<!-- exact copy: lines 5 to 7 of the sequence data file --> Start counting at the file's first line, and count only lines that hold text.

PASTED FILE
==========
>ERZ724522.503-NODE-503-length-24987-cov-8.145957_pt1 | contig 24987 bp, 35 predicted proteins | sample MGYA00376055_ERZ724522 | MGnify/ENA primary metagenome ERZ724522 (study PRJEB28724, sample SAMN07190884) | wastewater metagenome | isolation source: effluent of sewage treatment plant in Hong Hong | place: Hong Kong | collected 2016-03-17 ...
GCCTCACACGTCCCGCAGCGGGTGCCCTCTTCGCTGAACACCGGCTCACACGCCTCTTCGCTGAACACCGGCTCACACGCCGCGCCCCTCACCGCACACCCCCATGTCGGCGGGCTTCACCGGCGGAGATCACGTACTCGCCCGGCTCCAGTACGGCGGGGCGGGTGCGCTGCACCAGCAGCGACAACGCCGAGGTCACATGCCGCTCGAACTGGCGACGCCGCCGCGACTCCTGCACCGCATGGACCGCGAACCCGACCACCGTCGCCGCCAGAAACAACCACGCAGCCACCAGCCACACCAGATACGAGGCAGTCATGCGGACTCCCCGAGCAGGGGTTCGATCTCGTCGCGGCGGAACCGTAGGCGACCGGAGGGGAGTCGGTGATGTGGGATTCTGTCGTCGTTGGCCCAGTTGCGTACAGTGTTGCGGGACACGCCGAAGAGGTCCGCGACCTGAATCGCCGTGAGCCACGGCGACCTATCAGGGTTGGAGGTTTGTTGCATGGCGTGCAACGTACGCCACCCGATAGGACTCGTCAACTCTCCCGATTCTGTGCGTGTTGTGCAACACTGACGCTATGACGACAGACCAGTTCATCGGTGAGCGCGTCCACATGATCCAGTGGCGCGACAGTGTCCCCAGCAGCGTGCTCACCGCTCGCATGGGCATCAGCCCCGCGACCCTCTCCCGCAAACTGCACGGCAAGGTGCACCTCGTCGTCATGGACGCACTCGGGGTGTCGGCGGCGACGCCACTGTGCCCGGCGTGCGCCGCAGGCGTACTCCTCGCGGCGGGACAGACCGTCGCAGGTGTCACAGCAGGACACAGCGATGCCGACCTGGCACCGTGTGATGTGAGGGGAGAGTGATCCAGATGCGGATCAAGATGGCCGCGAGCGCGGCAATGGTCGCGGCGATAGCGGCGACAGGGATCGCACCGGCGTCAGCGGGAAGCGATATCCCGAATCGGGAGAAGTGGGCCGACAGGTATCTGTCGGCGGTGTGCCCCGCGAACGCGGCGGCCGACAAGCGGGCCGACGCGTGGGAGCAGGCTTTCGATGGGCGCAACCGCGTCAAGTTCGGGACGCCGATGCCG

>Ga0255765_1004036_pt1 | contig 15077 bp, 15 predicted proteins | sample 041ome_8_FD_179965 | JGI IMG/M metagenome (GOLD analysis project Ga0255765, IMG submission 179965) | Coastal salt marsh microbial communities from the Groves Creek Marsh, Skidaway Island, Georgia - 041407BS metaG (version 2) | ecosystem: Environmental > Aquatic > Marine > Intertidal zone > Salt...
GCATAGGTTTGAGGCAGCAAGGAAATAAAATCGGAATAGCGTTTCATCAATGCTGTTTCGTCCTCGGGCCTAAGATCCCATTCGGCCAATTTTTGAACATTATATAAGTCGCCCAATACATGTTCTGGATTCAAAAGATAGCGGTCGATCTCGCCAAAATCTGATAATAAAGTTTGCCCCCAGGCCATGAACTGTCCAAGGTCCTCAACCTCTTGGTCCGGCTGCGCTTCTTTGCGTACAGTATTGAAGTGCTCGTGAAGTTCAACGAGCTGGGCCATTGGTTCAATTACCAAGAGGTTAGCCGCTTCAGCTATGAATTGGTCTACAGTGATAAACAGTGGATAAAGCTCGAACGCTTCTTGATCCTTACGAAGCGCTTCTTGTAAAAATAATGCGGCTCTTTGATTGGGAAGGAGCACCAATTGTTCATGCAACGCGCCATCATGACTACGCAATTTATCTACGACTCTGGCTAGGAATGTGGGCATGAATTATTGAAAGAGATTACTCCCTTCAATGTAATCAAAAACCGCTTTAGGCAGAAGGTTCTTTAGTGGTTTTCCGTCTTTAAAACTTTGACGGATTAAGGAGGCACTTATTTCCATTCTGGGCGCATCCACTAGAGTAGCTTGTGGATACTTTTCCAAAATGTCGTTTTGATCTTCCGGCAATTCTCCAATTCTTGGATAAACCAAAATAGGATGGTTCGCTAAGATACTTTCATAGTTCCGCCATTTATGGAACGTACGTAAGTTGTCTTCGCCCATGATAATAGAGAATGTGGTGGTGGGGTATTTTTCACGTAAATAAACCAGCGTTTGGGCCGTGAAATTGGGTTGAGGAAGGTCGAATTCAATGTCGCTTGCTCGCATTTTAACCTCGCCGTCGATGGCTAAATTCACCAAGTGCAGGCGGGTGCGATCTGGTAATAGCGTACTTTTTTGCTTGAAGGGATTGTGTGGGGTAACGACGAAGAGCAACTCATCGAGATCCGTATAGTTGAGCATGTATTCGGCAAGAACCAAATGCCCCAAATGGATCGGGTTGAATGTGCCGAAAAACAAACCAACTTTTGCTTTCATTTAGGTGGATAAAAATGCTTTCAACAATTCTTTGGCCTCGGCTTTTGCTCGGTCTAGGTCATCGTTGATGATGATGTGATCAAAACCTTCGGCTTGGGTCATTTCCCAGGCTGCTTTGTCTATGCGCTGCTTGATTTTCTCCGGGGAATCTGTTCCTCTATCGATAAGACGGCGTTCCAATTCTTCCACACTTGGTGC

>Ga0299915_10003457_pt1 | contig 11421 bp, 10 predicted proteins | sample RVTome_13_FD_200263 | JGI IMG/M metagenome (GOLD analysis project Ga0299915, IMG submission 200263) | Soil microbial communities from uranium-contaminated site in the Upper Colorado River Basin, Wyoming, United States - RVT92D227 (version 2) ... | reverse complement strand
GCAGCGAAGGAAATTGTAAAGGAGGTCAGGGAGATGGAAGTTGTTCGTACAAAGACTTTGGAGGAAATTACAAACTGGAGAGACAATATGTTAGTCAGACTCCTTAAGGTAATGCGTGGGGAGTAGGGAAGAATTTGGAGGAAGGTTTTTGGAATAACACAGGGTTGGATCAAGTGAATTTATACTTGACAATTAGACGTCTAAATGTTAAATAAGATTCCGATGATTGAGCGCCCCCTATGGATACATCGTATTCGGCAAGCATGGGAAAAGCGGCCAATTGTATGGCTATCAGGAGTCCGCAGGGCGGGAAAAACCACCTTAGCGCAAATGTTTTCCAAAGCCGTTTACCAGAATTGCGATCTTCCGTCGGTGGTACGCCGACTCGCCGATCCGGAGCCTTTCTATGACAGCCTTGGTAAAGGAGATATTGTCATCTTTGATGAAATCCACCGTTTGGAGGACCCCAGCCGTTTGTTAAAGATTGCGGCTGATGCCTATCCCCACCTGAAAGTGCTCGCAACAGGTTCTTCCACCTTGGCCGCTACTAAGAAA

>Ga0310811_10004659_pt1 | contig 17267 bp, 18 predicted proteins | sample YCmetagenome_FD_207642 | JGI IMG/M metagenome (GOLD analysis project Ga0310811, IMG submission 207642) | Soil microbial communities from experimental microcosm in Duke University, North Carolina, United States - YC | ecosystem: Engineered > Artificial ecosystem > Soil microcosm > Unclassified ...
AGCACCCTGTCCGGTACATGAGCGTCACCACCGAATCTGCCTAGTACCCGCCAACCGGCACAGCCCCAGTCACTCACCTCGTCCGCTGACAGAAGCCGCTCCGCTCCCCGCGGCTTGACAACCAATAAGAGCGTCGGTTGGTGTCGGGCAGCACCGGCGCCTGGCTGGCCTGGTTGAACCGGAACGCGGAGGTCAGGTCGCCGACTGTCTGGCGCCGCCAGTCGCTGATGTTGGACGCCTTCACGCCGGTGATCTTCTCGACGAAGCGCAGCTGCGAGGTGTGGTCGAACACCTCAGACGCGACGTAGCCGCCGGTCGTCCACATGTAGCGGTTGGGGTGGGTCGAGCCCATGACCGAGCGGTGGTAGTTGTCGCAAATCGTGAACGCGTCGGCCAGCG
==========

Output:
>Ga0299915_10003457_pt1 | contig 11421 bp, 10 predicted proteins | sample RVTome_13_FD_200263 | JGI IMG/M metagenome (GOLD analysis project Ga0299915, IMG submission 200263) | Soil microbial communities from uranium-contaminated site in the Upper Colorado River Basin, Wyoming, United States - RVT92D227 (version 2) ... | reverse complement strand
GCAGCGAAGGAAATTGTAAAGGAGGTCAGGGAGATGGAAGTTGTTCGTACAAAGACTTTGGAGGAAATTACAAACTGGAGAGACAATATGTTAGTCAGACTCCTTAAGGTAATGCGTGGGGAGTAGGGAAGAATTTGGAGGAAGGTTTTTGGAATAACACAGGGTTGGATCAAGTGAATTTATACTTGACAATTAGACGTCTAAATGTTAAATAAGATTCCGATGATTGAGCGCCCCCTATGGATACATCGTATTCGGCAAGCATGGGAAAAGCGGCCAATTGTATGGCTATCAGGAGTCCGCAGGGCGGGAAAAACCACCTTAGCGCAAATGTTTTCCAAAGCCGTTTACCAGAATTGCGATCTTCCGTCGGTGGTACGCCGACTCGCCGATCCGGAGCCTTTCTATGACAGCCTTGGTAAAGGAGATATTGTCATCTTTGATGAAATCCACCGTTTGGAGGACCCCAGCCGTTTGTTAAAGATTGCGGCTGATGCCTATCCCCACCTGAAAGTGCTCGCAACAGGTTCTTCCACCTTGGCCGCTACTAAGAAA

>Ga0310811_10004659_pt1 | contig 17267 bp, 18 predicted proteins | sample YCmetagenome_FD_207642 | JGI IMG/M metagenome (GOLD analysis project Ga0310811, IMG submission 207642) | Soil microbial communities from experimental microcosm in Duke University, North Carolina, United States - YC | ecosystem: Engineered > Artificial ecosystem > Soil microcosm > Unclassified ...